Michael Breen, CEO and President of Truman National Security Project and Truman Center for National Policy, and Sherri Goodman, member of the Center for Climate and Security’s Advisory Board and former Deputy Undersecretary of Defense for Environmental Security, co-authored a piece on the national security implications of leaving the Paris Agreement.
“In the wake of President Donald Trump’s decision to withdraw the United States from the historic Paris Climate Agreement, governors, mayors, businesses, and people across the country have declared that they still support the agreement. They know that this decision not only represents a fundamental abdication of U.S. leadership on the global stage, but also generates concrete consequences for generations to come in terms of national security, economic prosperity, and diplomatic credibility.
Choosing not to take action against climate change will put our troops in harm’s way more often in the not-so-distant future. Here’s why: The Pentagon has long acknowledged climate change as a “threat multiplier” because its effects make the work of our men and women in uniform around the world even more difficult than it already is. More frequent and severe storms and droughts—and their consequences, including resource shortages and mass migration—mean the U.S. military will be asked take on more humanitarian relief missions, there will be stronger extremist groups on the battlefield, and possibly worse. These aren’t fringe views. Defense Secretary Jim Mattis made the argument himself in his confirmation hearing testimony.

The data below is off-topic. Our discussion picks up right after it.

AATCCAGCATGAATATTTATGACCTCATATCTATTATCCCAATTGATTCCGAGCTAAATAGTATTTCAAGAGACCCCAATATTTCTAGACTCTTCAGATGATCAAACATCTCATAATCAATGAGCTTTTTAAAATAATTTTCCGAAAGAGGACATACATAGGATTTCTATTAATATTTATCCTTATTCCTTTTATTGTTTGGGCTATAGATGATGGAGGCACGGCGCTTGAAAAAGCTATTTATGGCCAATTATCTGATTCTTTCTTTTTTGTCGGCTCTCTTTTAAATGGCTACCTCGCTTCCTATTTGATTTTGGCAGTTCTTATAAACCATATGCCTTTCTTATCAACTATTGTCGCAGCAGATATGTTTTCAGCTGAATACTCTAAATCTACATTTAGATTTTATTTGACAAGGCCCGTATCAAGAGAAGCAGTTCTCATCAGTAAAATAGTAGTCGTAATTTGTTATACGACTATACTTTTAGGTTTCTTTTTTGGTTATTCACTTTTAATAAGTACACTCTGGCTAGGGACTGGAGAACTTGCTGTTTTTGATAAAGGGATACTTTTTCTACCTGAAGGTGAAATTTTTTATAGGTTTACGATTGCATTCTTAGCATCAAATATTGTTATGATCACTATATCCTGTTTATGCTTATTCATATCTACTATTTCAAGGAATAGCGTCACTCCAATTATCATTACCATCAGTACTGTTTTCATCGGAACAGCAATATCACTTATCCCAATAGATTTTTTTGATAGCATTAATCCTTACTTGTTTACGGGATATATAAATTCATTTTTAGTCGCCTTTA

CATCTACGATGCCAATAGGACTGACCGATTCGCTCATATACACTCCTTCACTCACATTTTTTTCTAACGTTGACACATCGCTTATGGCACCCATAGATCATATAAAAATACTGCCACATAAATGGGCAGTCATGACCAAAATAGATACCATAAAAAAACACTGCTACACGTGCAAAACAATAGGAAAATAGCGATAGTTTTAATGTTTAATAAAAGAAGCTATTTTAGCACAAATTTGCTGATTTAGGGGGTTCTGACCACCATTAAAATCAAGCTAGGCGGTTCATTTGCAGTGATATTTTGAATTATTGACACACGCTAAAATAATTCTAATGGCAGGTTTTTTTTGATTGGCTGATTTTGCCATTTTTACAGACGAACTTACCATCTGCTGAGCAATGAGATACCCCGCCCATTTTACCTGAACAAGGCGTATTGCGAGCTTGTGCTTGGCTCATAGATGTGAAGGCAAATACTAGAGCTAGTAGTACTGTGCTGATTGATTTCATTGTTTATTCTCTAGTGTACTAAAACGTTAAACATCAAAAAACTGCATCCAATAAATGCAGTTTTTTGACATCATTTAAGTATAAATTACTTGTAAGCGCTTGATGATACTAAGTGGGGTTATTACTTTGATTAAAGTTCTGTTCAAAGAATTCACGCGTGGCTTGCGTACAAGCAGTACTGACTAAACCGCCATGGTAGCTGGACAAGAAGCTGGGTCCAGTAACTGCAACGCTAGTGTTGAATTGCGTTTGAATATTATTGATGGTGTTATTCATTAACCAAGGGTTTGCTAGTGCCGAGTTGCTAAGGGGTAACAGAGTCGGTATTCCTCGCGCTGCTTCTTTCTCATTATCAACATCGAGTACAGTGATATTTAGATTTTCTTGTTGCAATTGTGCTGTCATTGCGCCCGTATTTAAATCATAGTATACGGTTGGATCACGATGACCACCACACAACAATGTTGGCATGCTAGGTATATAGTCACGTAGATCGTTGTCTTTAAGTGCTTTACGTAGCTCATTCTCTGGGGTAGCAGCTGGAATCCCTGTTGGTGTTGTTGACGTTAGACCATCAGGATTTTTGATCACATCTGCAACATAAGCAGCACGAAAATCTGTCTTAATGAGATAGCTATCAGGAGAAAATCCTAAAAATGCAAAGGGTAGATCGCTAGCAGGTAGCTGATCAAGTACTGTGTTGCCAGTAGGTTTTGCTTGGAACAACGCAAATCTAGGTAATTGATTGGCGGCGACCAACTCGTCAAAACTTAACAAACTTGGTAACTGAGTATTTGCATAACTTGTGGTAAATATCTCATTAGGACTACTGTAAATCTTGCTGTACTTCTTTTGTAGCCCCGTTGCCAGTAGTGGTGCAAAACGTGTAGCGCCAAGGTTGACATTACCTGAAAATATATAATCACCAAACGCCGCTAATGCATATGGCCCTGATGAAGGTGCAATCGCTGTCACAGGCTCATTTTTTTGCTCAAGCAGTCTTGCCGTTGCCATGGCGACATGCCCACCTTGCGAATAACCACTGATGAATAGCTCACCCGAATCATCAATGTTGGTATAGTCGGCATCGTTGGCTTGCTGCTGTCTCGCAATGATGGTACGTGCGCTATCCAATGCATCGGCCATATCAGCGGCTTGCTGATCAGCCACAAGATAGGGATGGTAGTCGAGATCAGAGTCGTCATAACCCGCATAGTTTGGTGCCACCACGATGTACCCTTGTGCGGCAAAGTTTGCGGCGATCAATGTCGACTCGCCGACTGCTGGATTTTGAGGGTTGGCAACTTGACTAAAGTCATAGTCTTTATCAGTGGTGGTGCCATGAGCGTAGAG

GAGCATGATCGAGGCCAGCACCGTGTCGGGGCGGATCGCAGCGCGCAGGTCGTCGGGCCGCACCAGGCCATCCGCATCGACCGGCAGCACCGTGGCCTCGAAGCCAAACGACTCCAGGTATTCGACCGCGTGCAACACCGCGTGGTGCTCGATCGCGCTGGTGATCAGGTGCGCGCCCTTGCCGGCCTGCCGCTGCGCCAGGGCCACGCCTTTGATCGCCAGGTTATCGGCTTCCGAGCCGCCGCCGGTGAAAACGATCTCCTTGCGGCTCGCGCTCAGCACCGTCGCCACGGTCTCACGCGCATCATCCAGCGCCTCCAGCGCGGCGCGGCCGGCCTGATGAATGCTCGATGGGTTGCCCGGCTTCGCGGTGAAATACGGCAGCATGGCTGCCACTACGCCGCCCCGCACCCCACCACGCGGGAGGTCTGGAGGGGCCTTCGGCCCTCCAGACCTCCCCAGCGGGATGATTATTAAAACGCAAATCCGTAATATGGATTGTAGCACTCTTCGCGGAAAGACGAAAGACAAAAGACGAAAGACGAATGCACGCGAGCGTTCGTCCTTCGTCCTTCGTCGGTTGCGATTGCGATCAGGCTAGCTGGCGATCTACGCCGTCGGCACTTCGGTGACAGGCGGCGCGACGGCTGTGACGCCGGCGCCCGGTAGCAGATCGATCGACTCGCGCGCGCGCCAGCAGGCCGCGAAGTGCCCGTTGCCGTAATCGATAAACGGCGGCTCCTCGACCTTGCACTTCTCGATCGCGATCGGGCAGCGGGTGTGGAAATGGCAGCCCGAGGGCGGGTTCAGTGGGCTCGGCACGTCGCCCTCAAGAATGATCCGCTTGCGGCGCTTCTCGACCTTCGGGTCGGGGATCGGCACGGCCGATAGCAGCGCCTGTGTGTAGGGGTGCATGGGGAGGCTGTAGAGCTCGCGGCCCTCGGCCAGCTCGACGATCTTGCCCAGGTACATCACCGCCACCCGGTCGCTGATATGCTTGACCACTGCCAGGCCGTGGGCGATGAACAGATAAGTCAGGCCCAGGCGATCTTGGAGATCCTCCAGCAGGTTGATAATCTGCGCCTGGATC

Fighting climate change isn’t about declaring war on the weather; it means taking steps to use clean energy and shoring up societies already under the threat of constant disaster. For this reason—operational realities rather than political preferences—climate change mitigation policies have been a priority of the U.S.military for years.
Looking backwards to old sources of energy and letting opportunities for innovation pass us by will hurt our economy, too. As Trump remains fixated on the shrinking number of coal jobs in Appalachia—a product of market forces, not over-regulation—clean energy jobs continue to surge at home and around the world. Growth in the solar industry is outpacing broader job growth in the United States (with a large number of veterans in particular entering the field), and Forbes described ‘wind turbine technician’ as one of the fastest growing jobs in the country…”
Continue reading the full article here.